When my students first learn they will be reading a novel written all in French, they at first feel very overwhelmed. Luckily, I’ve been talking this book up since they very first day of school in August, so even though they’re nervous, they are excited to read Le Fantôme de l’Opéra by Gaston Leroux.
Each year I teach this novel, I know I’ve done a better job than the year before. This year, my focus is to improve the way I teach the vocabulary. As a guide, I’m using the strategy proposed by my school’s Literacies team called Vocabulary’s CODE which comes from the book Core Six. CODE stands for: C- Connect, O-Organize, D-Deep Process, E-Exercise
CONNECT– For the first chapter, I chose 30 words from the text. The students defined the words on their own or with a partner. Then we discussed them as a class, looking at each word individually. Were there any we had already learned from other units? What are the cognates? False cognates? What part of speech are the words? Is there an image that represents the word? We practiced saying each aloud and in French.
ORGANIZE– This is an important step that in the past I have skipped. I wanted to make sure my students really knew these words before we started reading. It can be overwhelming to dive into a book, but if you have the stability in the words, it’s much more manageable. I divided the class into groups of 3 and gave them each 30 note cards. I gave my directions in French, and they were to divide the 30 words and cards among the three group members- thus each member would have 10 words to copy from the list. When they had all the words copied, they would spread them all out and determine at least 4 categories to group the words into. They could refer to their list on their iPads to check the definition of each word. Then, they named the categories and attached them to a poster. This way the students had to think about each word and how it might relate to the others while discussing and agreeing with their groups.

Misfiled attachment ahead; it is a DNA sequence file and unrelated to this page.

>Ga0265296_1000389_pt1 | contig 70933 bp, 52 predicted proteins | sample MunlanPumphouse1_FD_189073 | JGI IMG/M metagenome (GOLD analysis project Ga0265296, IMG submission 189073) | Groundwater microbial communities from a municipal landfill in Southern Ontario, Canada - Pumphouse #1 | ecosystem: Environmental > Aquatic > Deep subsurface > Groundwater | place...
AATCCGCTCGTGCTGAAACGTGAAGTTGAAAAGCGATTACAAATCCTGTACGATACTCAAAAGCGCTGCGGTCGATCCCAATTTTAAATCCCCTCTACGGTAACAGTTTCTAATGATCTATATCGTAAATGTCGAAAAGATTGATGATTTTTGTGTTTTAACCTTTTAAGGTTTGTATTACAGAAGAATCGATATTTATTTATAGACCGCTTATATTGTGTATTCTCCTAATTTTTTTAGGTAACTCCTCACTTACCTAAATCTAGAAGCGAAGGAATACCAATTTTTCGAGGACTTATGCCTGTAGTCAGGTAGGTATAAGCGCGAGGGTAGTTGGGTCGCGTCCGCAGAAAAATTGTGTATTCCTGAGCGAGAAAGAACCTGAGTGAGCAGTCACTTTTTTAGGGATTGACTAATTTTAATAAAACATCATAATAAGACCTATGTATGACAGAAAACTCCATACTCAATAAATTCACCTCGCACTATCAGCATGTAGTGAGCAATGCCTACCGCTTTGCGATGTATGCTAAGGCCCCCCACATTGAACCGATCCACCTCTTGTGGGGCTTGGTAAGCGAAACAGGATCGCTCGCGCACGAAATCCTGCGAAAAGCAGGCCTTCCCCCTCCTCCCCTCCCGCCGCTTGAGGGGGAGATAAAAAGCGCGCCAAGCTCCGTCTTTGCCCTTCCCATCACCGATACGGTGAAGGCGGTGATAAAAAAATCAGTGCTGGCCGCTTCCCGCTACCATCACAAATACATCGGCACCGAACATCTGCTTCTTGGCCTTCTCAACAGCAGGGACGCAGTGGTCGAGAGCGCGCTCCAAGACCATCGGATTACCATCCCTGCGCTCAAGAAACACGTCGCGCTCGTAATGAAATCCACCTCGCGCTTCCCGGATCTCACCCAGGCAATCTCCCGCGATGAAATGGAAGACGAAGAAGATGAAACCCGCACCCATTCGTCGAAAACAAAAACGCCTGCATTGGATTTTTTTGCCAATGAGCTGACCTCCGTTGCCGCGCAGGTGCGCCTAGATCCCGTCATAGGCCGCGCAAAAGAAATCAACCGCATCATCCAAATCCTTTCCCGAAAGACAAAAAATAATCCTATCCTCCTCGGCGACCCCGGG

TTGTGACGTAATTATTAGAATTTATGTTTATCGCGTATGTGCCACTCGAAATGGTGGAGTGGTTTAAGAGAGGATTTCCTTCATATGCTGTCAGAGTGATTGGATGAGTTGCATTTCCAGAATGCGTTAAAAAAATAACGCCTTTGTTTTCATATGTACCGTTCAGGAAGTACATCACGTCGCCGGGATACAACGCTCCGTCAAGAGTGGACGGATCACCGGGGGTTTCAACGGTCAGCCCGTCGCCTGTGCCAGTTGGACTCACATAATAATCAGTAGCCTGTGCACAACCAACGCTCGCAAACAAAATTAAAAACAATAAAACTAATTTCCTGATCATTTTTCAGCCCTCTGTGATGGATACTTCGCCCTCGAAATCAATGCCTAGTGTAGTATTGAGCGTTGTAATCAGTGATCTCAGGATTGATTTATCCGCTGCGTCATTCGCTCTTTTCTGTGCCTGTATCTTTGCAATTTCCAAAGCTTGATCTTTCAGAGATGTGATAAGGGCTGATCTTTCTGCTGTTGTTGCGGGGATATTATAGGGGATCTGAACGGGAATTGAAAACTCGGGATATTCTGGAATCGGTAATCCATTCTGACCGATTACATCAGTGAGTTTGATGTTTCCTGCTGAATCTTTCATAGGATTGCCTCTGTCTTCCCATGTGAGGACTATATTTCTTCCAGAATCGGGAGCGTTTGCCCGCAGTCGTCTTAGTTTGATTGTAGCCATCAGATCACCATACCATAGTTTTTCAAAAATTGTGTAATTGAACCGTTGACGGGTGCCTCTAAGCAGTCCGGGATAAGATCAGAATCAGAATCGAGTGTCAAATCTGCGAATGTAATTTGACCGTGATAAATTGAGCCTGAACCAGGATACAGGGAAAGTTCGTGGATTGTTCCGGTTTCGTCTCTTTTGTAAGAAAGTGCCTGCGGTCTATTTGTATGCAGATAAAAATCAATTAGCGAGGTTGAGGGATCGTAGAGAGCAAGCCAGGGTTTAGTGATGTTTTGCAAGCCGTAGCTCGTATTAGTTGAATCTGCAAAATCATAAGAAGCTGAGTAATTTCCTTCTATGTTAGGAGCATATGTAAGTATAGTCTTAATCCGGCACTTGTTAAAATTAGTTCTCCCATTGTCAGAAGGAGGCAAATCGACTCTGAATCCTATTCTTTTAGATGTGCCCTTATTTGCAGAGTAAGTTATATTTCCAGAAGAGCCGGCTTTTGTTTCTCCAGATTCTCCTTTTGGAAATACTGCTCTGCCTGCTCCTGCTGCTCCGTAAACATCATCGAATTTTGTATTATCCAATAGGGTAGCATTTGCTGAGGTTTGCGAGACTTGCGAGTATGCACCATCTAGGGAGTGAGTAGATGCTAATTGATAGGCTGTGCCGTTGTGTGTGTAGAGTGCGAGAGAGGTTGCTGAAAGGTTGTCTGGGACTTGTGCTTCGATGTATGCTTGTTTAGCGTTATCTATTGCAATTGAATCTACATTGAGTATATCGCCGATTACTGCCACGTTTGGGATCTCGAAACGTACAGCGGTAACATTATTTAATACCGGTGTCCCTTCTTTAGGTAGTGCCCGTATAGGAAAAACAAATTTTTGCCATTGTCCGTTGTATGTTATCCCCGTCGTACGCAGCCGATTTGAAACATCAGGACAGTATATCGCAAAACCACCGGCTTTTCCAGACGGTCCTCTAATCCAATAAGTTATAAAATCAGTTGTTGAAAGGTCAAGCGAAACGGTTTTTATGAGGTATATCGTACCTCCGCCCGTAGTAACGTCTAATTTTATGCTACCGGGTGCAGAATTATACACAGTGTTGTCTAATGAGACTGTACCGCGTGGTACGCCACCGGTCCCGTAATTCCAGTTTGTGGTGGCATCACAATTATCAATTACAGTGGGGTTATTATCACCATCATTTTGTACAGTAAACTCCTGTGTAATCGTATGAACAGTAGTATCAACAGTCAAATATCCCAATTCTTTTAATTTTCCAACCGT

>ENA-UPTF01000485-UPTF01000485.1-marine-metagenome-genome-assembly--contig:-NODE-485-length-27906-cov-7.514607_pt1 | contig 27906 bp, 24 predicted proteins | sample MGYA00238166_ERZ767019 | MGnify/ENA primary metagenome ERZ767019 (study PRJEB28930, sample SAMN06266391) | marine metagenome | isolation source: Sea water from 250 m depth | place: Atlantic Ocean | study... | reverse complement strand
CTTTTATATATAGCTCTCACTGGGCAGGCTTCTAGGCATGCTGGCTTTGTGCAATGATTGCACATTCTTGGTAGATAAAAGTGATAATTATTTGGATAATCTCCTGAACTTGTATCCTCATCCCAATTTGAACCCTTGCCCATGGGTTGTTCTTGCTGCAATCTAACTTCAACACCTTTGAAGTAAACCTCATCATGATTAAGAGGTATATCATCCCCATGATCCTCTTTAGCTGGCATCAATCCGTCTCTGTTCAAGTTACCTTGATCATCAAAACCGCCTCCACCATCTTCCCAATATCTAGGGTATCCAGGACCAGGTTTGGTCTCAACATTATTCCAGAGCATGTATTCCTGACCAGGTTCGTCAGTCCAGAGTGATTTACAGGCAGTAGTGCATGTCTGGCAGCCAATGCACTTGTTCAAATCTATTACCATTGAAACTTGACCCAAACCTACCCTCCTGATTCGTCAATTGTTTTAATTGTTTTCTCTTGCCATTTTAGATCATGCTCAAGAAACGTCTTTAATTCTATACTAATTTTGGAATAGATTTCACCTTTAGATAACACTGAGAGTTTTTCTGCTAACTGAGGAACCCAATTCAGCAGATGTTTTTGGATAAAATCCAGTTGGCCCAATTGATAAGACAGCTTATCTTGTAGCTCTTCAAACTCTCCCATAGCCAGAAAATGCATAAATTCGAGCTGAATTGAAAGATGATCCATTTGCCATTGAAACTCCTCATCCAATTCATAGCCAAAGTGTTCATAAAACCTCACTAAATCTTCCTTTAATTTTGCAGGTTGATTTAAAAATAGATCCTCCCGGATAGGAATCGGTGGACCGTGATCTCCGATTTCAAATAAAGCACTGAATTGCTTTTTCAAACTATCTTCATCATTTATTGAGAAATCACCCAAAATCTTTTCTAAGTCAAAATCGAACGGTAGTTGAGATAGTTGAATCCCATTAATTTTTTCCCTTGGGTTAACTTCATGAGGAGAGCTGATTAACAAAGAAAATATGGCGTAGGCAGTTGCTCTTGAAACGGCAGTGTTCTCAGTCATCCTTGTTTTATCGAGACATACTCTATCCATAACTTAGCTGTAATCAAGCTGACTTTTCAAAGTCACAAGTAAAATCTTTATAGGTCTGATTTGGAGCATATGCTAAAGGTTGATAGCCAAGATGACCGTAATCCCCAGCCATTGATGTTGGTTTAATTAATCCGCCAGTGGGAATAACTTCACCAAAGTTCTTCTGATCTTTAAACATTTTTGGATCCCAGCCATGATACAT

Deep Process: As we read, we discuss how we see the words in context. We talk about how the words may change based on tense or gender, how it is being used to drive the plot, or what symbolism the word carries for the story. With some words like feuilleter, we imagine it in our minds or I demonstrate it for the class. We also use it in new contexts at the end of the book when the students create pages for an alphabet book. They illustrate the words and create an original sentence that Gaston Leroux may use in an edit of the book.
Exercise: As we continue the book, the words from earlier chapters are often used again and again. I have made quizlet sets online for some of the word lists, and sometimes we play games as a class, or the students practice on their own. We also play Tuez la Tortue with the words.
As evidenced by the first vocabulary quiz, this strategy seems to be working. They all did well on the assessment (matching words to pictures, matching words to English definitions, determining which word doesn’t belong based on meaning), and have been understanding the words in the context of the story. I have high expectations for the level of comprehension my students will have this year with Fantôme!